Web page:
The Stages of the Path to Enlightenment

The purpose of this website is to present the stages of the Buddhist path to enlightenment or awakening, based on the lamrim genre.

Lamrim is a Tibetan Buddhist textual form that presents the stages in the path to enlightenment as taught by the Buddha.

In his seminal text, A Lamp for the Path to Enlightenment, the great Indian pandit and yogi, Atisha Dipamkara Shrijnana (982–1054 AD) extracted the essence of all 84,000 teachings of the Buddha and organized them into clear steps, known as the lam-rim, or stages of the path to enlightenment.

Atisha’s Lamrim and the Four Schools of Tibetan Buddhism

Following Atisha’s arrival in Tibet and composition of the Lamp for the Path to Enlightenment, each of the four main schools of Tibetan Buddhism in some way adopted the pattern and structure of the stages of the path teachings.

In the Nyingma tradition (established in the 8th century), Longchenpa’s Mind at Ease presents the path in a way that follows the basic structure of Atisha’s approach.

Similarly, in the Kagyu tradition (established in the 11th century), Gampopa’s Jewel Ornament of Liberation presents the basic structure of the path in a manner just like what Atisha lays out.

The same is true in the Sakya tradition (established in the 11th century). Sakya Pandita’s Clear Elucidation of the Buddha’s Intent can be seen as a fusion of the stages of the path teachings with mind training (lojong) teachings.

Finally, in the fourth main school of Tibetan Buddhism, Gelugpa (established in the 14th century), Tsongkhapa wrote the Great Treatise on the Stages of the Path to Enlightenment.

Sometimes slightly different sequences are adopted, but basically in all of these traditions the stages of the path are very similar. For example, the Jewel Ornament of Liberation speaks of turning one’s mind away from four things. If you look at these four turnings of mind, they echo teachings in the stages of the path tradition.

(Source: H.H. the Dalai Lama. From Here to Enlightenment (p. 20). Shambhala. Kindle Edition.)

This website includes three works that are expositions of the stages of Buddhist practice by three Tibetan luminaries of the twelfth and thirteenth centuries: (1) Geshé Dölpa, (2) Gampopa, and (3) Sakya Paṇḍita.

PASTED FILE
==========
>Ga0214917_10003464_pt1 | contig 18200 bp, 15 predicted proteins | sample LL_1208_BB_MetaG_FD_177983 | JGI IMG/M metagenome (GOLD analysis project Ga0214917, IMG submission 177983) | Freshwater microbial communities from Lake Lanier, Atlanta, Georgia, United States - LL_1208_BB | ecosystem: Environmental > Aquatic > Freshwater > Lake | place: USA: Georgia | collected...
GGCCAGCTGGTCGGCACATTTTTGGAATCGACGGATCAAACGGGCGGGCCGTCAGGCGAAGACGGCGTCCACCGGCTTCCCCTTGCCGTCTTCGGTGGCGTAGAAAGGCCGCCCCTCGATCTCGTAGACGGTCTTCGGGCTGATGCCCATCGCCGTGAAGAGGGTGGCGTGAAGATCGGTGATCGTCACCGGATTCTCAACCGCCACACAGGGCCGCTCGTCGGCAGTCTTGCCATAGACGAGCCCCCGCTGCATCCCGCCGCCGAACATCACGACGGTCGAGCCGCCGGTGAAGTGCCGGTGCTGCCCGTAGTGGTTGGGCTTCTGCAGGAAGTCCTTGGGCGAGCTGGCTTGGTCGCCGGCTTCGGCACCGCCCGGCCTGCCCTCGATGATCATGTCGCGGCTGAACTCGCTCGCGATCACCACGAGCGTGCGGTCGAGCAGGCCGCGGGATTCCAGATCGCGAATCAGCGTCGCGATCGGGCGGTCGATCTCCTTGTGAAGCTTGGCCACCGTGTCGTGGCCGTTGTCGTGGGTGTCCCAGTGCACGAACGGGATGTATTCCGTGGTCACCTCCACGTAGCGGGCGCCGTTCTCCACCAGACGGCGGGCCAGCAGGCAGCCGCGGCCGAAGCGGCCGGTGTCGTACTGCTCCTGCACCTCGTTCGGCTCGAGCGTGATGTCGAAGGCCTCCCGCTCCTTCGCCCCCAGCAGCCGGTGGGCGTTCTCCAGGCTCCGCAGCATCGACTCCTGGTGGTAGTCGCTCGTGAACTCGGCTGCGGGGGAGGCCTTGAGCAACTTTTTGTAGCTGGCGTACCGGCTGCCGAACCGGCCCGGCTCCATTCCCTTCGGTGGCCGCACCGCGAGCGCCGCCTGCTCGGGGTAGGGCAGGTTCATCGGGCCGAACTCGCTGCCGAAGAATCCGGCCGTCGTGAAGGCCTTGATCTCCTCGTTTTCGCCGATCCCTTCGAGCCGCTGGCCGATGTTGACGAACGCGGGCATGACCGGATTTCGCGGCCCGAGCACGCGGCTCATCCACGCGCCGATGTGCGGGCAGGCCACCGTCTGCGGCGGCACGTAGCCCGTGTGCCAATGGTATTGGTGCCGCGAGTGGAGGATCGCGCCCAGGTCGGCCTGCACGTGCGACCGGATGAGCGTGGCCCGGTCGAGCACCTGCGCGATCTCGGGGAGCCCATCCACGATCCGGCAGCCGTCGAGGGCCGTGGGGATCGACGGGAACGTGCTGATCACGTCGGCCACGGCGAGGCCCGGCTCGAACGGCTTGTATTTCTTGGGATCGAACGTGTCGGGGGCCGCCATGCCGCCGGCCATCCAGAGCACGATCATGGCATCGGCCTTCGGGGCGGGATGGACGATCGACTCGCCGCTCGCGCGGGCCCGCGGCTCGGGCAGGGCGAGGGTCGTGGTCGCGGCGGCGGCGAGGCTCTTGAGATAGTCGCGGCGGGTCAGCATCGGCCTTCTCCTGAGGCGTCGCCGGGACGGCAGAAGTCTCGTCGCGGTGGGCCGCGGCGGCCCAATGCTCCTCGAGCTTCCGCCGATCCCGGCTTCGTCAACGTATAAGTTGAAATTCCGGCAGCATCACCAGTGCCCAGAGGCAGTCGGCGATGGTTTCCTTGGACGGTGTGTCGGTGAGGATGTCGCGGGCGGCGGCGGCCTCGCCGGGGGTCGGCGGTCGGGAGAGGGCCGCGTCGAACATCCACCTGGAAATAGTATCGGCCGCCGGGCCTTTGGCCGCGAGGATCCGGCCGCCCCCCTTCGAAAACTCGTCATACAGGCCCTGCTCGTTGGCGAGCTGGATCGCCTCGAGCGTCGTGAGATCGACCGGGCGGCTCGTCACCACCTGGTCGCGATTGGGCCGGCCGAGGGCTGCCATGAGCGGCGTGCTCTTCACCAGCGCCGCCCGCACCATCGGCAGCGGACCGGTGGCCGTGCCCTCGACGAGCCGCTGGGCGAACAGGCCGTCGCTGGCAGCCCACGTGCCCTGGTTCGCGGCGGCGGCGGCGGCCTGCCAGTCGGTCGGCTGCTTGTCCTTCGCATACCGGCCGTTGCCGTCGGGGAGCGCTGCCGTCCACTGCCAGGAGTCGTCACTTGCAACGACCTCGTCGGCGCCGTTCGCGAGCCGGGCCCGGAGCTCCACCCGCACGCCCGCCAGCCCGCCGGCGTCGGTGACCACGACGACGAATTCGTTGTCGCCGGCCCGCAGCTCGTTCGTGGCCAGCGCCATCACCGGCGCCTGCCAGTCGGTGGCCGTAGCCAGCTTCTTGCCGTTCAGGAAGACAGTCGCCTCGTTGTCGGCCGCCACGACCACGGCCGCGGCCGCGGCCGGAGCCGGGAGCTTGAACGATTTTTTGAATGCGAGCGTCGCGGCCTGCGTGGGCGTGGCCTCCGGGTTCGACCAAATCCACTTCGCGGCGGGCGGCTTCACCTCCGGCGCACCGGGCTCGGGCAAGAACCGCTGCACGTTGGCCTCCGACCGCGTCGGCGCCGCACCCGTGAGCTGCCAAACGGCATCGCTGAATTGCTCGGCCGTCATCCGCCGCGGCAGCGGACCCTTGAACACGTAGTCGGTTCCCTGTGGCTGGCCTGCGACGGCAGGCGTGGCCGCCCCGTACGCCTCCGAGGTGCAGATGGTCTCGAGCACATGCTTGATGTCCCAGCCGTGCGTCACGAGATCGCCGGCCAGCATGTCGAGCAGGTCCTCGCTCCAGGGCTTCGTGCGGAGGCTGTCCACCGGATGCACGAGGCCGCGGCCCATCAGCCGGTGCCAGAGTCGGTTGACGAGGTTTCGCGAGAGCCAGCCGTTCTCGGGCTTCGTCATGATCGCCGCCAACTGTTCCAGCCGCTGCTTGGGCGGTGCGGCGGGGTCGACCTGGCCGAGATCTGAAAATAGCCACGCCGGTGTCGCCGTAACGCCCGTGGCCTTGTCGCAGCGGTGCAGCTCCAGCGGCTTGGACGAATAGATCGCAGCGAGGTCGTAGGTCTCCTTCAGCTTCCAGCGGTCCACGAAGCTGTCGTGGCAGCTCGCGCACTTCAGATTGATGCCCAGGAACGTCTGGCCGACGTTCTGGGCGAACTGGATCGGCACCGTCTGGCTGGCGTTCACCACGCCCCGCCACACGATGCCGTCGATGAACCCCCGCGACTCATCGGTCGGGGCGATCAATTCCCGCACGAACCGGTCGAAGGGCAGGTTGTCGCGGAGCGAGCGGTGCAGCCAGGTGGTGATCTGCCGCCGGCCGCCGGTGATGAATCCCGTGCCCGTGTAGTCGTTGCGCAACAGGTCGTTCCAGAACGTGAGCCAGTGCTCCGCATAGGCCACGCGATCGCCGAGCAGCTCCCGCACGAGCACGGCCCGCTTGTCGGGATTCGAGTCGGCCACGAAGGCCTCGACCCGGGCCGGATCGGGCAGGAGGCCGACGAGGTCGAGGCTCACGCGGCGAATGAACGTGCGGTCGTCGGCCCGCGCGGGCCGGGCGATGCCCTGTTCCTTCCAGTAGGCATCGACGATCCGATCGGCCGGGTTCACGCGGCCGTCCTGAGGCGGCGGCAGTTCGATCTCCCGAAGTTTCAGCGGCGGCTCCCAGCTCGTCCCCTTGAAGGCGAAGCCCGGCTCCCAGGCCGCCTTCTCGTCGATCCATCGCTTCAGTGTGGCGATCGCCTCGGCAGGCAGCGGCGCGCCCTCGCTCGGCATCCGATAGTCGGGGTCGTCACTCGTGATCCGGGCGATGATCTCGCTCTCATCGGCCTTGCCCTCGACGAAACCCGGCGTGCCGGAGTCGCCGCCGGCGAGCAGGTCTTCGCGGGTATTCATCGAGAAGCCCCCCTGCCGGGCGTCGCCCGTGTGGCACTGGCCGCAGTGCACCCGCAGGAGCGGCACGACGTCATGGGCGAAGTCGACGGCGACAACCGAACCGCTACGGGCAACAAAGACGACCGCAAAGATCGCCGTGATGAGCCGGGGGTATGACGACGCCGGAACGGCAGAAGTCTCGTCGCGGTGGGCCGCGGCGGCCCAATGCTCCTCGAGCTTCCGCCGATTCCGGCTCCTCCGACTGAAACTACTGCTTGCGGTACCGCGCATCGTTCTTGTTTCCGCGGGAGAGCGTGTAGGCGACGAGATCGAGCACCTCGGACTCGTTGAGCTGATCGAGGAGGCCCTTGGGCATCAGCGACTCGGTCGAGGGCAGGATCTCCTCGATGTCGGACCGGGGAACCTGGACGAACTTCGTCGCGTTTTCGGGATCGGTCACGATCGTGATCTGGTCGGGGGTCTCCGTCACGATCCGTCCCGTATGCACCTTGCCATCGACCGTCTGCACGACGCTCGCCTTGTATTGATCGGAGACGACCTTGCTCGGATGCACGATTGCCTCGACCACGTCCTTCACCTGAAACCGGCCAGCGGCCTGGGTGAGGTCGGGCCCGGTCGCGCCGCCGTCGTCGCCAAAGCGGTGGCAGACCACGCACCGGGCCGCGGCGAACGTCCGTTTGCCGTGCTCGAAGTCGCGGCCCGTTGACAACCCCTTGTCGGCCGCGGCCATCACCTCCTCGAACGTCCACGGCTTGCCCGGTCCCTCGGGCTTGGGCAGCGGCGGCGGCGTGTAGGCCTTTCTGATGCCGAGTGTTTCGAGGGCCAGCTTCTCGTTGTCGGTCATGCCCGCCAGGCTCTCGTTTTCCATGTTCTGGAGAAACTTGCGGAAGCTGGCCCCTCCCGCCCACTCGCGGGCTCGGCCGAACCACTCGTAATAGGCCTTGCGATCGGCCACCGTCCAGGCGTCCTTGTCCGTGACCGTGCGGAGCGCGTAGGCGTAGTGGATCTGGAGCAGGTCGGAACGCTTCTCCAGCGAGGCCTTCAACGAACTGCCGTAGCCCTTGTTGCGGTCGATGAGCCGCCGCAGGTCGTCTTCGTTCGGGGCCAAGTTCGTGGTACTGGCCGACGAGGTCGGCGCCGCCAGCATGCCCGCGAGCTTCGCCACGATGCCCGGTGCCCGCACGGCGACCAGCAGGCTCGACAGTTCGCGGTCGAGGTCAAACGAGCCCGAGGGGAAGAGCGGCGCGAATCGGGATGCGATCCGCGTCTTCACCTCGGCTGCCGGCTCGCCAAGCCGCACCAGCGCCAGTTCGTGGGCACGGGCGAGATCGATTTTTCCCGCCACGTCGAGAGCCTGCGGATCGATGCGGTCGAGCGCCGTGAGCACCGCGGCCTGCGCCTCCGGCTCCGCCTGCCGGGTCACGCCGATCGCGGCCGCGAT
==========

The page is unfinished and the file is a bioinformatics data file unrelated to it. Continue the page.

Each text explains how to ascend the bodhisattva’s path of practice in a graduated progression, from the level of a beginner up to the final awakening of supreme buddhahood.

While Geshé Dölpa was an early master of the Kadam school and Gampopa and Sakya Pandita were founding masters of the Kagyü and Sakya traditions, respectively, the later two authors owed a significant debt to the Kadam school’s spiritual and literary legacy.

All three manuals belong, in fact, to Kadam genres of literature: the first can be classified as an exposition of the “stages of the path,” or lamrim (lam rim), while the second and third are manuals of the “stages of the doctrine,” or tenrim (bstan rim), in the tradition of the Kadam monastery of Sangphu Neuthok.

The lamrim tradition in Tibet flourished most famously in the Geluk school.

Basic Content of the Stages Genres

Both the lamrim and tenrim genres aim at leading students to transform their outlook and lives by internalizing a series of ascending spiritual truths.

Both kinds of manuals typically lead students through a series of preparatory reflections, beginning with the preciousness of their human birth and then moving on to its precariousness—the contemplation of mortality turning students’ minds away from the things of this life.

Reflecting on the consequences of harmful deeds that will be experienced at the time of death and in the life to come inspires a strong desire to ensure that one’s future birth is in a pleasant realm.

Then, reflecting on the drawbacks of life in all realms in the wheel of existence (samsara), even human and divine ones, inspires students to desire liberation (nirvana).

Yet personal liberation for oneself alone is also not a perfectly satisfactory solution. All three manuals accordingly aim to motivate students to strive compassionately for the highest spiritual goal—the perfect awakening of a buddha in order to benefit all living creatures.

Such altruistic aspirations and practices are characteristic of the bodhisattva, and the bodhisattva practices leading to buddhahood are the main subject of all three texts, practices for developing such qualities as universal compassion and the highest insight into the nature of reality.